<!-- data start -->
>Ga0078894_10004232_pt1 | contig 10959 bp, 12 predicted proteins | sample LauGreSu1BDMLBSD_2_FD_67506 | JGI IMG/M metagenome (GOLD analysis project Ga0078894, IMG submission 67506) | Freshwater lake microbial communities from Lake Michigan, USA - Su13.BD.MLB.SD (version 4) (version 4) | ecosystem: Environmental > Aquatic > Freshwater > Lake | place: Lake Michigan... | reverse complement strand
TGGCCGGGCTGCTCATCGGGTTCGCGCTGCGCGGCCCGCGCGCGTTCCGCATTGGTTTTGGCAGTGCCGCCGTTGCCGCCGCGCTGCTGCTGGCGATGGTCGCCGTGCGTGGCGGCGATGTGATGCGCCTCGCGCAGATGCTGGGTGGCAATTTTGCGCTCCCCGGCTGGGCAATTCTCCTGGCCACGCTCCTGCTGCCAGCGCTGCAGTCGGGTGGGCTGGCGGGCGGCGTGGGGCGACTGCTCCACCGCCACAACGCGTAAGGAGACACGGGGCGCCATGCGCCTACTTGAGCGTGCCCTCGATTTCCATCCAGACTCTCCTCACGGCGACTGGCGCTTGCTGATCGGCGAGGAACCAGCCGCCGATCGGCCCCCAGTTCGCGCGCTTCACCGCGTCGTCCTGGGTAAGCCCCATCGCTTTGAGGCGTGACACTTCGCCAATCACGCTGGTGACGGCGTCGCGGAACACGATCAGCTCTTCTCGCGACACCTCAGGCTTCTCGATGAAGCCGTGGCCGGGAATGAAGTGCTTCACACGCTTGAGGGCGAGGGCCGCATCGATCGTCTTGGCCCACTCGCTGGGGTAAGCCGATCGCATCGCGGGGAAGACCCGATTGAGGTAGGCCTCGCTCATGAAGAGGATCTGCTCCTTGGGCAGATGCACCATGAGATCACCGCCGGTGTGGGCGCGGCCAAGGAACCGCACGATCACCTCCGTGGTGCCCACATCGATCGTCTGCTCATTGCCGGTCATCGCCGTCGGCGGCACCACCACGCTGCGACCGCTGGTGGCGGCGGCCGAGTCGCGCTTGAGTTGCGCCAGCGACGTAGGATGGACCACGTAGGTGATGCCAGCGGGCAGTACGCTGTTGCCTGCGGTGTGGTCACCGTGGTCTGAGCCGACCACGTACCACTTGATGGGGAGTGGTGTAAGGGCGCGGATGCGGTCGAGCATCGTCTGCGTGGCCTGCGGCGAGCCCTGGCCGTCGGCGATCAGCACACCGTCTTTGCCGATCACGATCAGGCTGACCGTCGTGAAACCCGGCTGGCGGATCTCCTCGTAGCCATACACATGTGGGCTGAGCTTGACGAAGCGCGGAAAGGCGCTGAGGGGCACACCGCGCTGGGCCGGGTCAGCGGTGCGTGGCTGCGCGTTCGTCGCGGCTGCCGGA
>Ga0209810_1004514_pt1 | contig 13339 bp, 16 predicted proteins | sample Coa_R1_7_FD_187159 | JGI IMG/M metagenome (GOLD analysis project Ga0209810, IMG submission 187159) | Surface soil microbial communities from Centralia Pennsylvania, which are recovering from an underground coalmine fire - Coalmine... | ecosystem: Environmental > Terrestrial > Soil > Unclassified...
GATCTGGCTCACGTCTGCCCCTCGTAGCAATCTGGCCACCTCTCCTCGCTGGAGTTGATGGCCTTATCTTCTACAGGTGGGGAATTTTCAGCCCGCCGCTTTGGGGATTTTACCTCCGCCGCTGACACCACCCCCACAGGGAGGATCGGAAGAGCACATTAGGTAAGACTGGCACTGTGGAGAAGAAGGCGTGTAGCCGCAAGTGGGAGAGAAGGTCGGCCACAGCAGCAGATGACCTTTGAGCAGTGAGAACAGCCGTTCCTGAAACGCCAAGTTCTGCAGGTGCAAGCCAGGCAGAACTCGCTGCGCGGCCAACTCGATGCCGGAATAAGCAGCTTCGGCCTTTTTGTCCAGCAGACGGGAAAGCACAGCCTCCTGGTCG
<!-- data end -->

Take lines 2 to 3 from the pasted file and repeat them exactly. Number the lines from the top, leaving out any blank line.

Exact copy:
TGGCCGGGCTGCTCATCGGGTTCGCGCTGCGCGGCCCGCGCGCGTTCCGCATTGGTTTTGGCAGTGCCGCCGTTGCCGCCGCGCTGCTGCTGGCGATGGTCGCCGTGCGTGGCGGCGATGTGATGCGCCTCGCGCAGATGCTGGGTGGCAATTTTGCGCTCCCCGGCTGGGCAATTCTCCTGGCCACGCTCCTGCTGCCAGCGCTGCAGTCGGGTGGGCTGGCGGGCGGCGTGGGGCGACTGCTCCACCGCCACAACGCGTAAGGAGACACGGGGCGCCATGCGCCTACTTGAGCGTGCCCTCGATTTCCATCCAGACTCTCCTCACGGCGACTGGCGCTTGCTGATCGGCGAGGAACCAGCCGCCGATCGGCCCCCAGTTCGCGCGCTTCACCGCGTCGTCCTGGGTAAGCCCCATCGCTTTGAGGCGTGACACTTCGCCAATCACGCTGGTGACGGCGTCGCGGAACACGATCAGCTCTTCTCGCGACACCTCAGGCTTCTCGATGAAGCCGTGGCCGGGAATGAAGTGCTTCACACGCTTGAGGGCGAGGGCCGCATCGATCGTCTTGGCCCACTCGCTGGGGTAAGCCGATCGCATCGCGGGGAAGACCCGATTGAGGTAGGCCTCGCTCATGAAGAGGATCTGCTCCTTGGGCAGATGCACCATGAGATCACCGCCGGTGTGGGCGCGGCCAAGGAACCGCACGATCACCTCCGTGGTGCCCACATCGATCGTCTGCTCATTGCCGGTCATCGCCGTCGGCGGCACCACCACGCTGCGACCGCTGGTGGCGGCGGCCGAGTCGCGCTTGAGTTGCGCCAGCGACGTAGGATGGACCACGTAGGTGATGCCAGCGGGCAGTACGCTGTTGCCTGCGGTGTGGTCACCGTGGTCTGAGCCGACCACGTACCACTTGATGGGGAGTGGTGTAAGGGCGCGGATGCGGTCGAGCATCGTCTGCGTGGCCTGCGGCGAGCCCTGGCCGTCGGCGATCAGCACACCGTCTTTGCCGATCACGATCAGGCTGACCGTCGTGAAACCCGGCTGGCGGATCTCCTCGTAGCCATACACATGTGGGCTGAGCTTGACGAAGCGCGGAAAGGCGCTGAGGGGCACACCGCGCTGGGCCGGGTCAGCGGTGCGTGGCTGCGCGTTCGTCGCGGCTGCCGGA
>Ga0209810_1004514_pt1 | contig 13339 bp, 16 predicted proteins | sample Coa_R1_7_FD_187159 | JGI IMG/M metagenome (GOLD analysis project Ga0209810, IMG submission 187159) | Surface soil microbial communities from Centralia Pennsylvania, which are recovering from an underground coalmine fire - Coalmine... | ecosystem: Environmental > Terrestrial > Soil > Unclassified...